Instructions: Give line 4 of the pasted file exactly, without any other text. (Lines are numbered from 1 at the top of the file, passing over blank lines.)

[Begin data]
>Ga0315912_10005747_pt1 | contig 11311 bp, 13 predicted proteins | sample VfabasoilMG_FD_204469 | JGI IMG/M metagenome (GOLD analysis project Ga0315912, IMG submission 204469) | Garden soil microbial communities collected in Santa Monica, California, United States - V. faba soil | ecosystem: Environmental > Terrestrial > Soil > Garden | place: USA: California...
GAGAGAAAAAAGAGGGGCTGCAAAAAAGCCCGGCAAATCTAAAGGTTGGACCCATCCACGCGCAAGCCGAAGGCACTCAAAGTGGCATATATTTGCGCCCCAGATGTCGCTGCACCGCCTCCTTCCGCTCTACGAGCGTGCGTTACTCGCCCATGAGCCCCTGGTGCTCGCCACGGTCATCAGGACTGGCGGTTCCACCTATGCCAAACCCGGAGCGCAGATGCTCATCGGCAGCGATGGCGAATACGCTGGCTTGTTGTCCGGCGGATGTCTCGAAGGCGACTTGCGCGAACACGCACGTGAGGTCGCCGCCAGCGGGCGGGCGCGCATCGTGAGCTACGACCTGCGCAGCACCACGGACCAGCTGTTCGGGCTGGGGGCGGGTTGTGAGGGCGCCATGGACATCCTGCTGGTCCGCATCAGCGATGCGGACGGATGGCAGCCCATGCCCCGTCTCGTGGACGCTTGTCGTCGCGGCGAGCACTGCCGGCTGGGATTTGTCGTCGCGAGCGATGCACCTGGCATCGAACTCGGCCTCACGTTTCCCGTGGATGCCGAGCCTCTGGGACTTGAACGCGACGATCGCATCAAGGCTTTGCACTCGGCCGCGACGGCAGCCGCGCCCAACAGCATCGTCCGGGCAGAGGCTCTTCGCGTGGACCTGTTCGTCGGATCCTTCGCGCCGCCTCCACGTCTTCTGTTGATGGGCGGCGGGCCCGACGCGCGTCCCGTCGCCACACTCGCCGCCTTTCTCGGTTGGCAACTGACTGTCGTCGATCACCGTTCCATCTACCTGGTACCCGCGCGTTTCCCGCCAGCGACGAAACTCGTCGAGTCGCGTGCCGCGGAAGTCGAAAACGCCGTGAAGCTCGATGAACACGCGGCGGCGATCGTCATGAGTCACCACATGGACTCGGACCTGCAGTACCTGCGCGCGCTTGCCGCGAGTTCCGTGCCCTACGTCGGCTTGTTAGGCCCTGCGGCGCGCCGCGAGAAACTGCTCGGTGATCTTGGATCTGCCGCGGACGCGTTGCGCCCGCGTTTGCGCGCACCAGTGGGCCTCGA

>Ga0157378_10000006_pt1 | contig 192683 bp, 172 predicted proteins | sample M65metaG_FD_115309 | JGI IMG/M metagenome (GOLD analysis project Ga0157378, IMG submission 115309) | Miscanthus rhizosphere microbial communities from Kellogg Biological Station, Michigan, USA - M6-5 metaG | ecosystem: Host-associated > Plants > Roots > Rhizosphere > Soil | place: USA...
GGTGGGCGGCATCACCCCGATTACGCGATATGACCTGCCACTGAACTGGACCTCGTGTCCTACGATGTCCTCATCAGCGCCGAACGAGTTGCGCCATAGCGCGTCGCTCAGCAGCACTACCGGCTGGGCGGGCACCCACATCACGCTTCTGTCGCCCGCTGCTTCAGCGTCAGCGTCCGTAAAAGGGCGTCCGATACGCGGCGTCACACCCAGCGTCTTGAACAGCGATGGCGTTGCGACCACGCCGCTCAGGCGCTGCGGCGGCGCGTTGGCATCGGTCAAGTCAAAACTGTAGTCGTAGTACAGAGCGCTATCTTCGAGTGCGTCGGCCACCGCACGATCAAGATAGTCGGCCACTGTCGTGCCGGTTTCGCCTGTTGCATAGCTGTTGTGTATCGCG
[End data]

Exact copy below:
GGTGGGCGGCATCACCCCGATTACGCGATATGACCTGCCACTGAACTGGACCTCGTGTCCTACGATGTCCTCATCAGCGCCGAACGAGTTGCGCCATAGCGCGTCGCTCAGCAGCACTACCGGCTGGGCGGGCACCCACATCACGCTTCTGTCGCCCGCTGCTTCAGCGTCAGCGTCCGTAAAAGGGCGTCCGATACGCGGCGTCACACCCAGCGTCTTGAACAGCGATGGCGTTGCGACCACGCCGCTCAGGCGCTGCGGCGGCGCGTTGGCATCGGTCAAGTCAAAACTGTAGTCGTAGTACAGAGCGCTATCTTCGAGTGCGTCGGCCACCGCACGATCAAGATAGTCGGCCACTGTCGTGCCGGTTTCGCCTGTTGCATAGCTGTTGTGTATCGCG